Shanza Khan (right) and Rabab Khan (left) have developed clinical software called Bolo Tech, which they say is the world’s first speech therapy platform in Urdu. Image Credit: Supplied

Islamabad

It is a frustrating feeling not able to convey your ideas and feelings in words. They do their best using actions, expressions and gestures, but still only their family is truly able to understand them. People, especially kids, with language disorders have to face this frustration every day.

To change this situation and give voice to the voiceless, two Pakistani female entrepreneurs – Shanza Khan and Rabab Fatima – have developed clinical software called Bolo Tech which they claim to be the world’s first speech therapy platform in Urdu language.

In an interview with Gulf News, Shanza, 23, explained that the main reason behind developing the software was the absence of facilities in Pakistan for patients with speech and voice difficulties.

“Bolo Tech will let people with speaking disorder to speak and communicate just like the rest of us” Shanza said, adding that according to recent survey results about 13% of Pakistan’s population suffers from speaking and communication problems.

Apps are one the best ways to help people with special needs as they offer playful and accessible solution for everyone. But most Apps are only available in English language.

Understanding the need for such a product for Pakistanis, Bolo Tech strives to provide speech therapy solutions in Urdu language to people suffering from speech problems and improve communication disorders and assist the hearing impaired with and without gadgets such as hearing aids.

The two software engineers from Karachi’s Jinnah University believe Bolo Tech software could be a game-changer for not just kids but also hearing-impaired adults have to rely on sign language to communicate. “Bolo Tech will provide them a platform to find their therapist or they can practice their language skills on their own” Rabab, 23, explains.

“Pakistan needs a platform such as Bolo Tech since there is no existing solution in our national and regional languages and also to find out the speech therapist in Pakistan is a real challenge.”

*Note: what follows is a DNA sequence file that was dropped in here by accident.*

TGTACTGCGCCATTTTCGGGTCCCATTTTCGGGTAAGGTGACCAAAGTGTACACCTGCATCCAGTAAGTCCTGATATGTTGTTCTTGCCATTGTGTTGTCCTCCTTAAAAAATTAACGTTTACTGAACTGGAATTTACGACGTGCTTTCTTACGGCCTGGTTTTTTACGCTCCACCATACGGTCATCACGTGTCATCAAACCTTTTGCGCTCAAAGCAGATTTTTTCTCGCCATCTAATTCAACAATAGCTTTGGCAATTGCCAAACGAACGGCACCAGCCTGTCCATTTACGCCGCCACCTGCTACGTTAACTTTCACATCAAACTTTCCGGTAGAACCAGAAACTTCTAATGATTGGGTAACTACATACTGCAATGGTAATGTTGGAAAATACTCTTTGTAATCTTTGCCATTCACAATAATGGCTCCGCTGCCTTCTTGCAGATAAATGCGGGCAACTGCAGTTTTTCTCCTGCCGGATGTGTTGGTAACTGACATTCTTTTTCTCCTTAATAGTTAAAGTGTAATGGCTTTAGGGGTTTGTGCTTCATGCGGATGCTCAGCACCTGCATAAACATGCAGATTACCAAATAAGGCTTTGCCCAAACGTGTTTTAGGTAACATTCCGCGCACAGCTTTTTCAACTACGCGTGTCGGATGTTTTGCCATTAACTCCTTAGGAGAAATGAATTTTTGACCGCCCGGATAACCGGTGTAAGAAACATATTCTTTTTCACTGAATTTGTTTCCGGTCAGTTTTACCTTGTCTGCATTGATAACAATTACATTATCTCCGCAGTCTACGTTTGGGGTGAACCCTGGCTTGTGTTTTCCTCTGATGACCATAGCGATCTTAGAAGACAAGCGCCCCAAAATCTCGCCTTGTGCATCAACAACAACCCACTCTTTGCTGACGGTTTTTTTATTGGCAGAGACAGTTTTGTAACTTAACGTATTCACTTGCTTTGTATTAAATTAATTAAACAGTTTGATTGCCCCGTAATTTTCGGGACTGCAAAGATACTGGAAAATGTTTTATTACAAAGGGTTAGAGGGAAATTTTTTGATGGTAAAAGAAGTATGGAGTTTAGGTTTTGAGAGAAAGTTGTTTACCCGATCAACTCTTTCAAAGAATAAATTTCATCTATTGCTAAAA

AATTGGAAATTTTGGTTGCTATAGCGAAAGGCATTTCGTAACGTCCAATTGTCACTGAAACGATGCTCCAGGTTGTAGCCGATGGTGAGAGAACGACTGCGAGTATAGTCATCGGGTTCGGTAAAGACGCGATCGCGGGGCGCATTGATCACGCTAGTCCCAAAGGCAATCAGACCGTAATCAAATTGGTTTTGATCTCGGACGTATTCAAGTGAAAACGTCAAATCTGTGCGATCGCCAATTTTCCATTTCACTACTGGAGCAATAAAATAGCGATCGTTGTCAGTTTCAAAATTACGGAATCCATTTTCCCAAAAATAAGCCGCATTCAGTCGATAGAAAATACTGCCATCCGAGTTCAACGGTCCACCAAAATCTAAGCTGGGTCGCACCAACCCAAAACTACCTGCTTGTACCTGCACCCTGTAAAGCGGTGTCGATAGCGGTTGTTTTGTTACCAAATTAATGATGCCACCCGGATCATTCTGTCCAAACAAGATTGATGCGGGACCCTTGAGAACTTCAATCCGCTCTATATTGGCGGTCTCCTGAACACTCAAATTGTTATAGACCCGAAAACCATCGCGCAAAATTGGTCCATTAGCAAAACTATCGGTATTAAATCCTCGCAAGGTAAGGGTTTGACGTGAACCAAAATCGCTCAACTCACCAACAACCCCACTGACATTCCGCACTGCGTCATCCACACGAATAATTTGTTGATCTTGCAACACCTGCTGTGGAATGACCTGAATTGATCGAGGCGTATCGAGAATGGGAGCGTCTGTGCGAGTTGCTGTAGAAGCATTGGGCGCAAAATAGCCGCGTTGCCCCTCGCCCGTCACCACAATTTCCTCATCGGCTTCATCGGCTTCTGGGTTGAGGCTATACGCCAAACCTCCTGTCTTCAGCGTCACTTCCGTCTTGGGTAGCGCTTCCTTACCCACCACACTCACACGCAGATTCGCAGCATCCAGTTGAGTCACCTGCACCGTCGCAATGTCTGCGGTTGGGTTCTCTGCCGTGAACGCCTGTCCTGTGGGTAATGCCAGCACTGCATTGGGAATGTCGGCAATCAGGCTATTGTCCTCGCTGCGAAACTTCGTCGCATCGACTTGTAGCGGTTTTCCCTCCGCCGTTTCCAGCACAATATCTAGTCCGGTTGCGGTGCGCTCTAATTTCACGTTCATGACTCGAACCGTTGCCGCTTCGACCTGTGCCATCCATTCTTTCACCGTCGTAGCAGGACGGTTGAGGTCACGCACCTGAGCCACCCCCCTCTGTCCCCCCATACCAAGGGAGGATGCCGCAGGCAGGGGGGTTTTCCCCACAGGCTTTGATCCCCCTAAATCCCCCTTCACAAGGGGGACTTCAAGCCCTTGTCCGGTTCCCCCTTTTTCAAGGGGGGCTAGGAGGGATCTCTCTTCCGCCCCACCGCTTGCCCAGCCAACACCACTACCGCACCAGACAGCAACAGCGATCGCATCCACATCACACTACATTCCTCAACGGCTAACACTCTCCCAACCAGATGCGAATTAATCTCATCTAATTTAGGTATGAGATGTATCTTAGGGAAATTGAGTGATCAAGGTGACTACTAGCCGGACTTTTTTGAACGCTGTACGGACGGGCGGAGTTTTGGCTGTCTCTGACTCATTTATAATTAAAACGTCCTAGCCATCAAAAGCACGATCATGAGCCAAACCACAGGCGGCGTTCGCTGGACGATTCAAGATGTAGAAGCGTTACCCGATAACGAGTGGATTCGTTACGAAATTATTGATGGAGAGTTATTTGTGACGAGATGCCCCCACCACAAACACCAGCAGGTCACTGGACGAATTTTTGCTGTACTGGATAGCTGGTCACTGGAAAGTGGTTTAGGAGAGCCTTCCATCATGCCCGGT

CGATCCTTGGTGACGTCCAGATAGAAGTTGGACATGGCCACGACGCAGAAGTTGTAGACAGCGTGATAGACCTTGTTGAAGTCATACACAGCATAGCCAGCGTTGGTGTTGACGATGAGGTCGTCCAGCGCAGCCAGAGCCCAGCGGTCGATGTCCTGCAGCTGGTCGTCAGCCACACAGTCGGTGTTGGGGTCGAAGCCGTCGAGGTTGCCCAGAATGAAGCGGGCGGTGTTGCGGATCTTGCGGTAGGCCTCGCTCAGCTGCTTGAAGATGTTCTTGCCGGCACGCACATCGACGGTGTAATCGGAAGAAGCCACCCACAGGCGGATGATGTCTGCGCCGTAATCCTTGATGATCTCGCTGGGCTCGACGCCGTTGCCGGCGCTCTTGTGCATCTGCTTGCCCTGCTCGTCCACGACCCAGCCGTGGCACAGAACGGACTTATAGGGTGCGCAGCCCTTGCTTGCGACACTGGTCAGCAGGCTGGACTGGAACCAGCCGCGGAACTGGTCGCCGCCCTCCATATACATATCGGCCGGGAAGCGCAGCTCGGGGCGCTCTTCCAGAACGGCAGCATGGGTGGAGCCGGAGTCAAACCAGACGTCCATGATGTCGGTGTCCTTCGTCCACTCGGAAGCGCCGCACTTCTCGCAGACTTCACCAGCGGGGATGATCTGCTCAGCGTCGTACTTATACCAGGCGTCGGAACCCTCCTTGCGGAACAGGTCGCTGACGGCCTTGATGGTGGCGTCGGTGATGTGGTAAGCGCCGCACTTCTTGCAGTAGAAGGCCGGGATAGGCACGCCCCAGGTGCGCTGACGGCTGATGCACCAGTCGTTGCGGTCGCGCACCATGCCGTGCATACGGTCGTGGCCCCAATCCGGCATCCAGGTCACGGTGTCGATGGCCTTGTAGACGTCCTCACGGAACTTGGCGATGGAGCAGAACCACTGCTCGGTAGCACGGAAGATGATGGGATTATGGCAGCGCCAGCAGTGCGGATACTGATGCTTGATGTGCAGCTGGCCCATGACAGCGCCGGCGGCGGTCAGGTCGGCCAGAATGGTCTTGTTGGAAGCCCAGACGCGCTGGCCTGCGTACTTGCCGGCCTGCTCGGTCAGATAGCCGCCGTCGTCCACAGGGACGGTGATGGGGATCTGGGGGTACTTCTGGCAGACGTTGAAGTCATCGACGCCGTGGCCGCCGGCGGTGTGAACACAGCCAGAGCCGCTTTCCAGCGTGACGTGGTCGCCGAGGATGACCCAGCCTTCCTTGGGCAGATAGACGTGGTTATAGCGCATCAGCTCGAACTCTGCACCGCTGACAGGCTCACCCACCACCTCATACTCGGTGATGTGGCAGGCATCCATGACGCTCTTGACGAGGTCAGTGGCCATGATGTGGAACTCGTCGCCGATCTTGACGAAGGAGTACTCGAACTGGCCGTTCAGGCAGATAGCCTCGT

Speech therapy is exceptionally expensive in Pakistan with one session costing between Rs3,000 to Rs5,000. “Besides, there are not many expert therapists available to patients. Our online software will bring this cost down” as the service would be available at very affordable price.

Talking about the functions of the software, Rabab says that the software integrates audios, visuals and games hat help with correct pronunciation of Urdu words and alphabets. It also includes lessons plans based on Urdu Qaida and offers interactive games that stimulate learning.

“The online software will record all speech exercises which will then be monitored by therapists who would recommend the patients what to do next,” she says. It would make it easier for people with speech disorders to find a therapist online on the website. Bolo Tech team is contacting the country’s speech therapists to be available online for the people with special needs. Currently, they have around seven therapists on board.

Bolo Tech initially began as a University project. “It was during our visit to Pakistan Disable Foundation that we realized how people struggle with something as essential as speaking. We then learned that speech and communication practices in Pakistan are time consuming, ineffective and inaccessible. So, we decided to work on it to make things simple and automate the process,” Shanza told Gulf News.

The journey ahead was not easy. “The biggest task was arranging resources to make the university project a reality. We personally visited many hospitals and medical institutions to get the data and learn about current practices.”

But what made them continue was the hope to bring a positive change in the lives of people with disorder. “The adorable expressions and smile on these kids’ faces is the only encouragement and perhaps the greatest achievement so far.”

Support from family and friends were also big motivation for the girls. “My father and mother are the true supporters and inspiration for me” says Rabab.

After successfully testing the software, the girls contacted The Nest I/O, Karachi’s tech incubator, supported by Samsung, USAID and Google, where they received intensive training, access to technology and investors. They also received some funding from ILM Ideas 2 which offers grants to help scale up education solutions. As for the team, Bolo Tech is still looking for people who are as passionate as the founders are.

The first version of the software, as web application and mobile application, is scheduled to be launched next month in three schools, which include Pakistan Disabled Foundation and Visl Wes School for children with special needs and slower learners. “We are still in the learning phase, trying to make our product better every day” Rabab put in.

“We’d love to try the software at schools in Karachi, Islamabad and Lahore and interact with kids all around Pakistan.” In future, they plan to develop lesson plans and curriculum in regional languages of Pakistan. Pursuing Master’s degree in Computer Science is also one of their future plans.

Girls from Bolo Tech have this lesson for anyone aiming to solve the world’s problems: “Never lose hope there is always a way out.”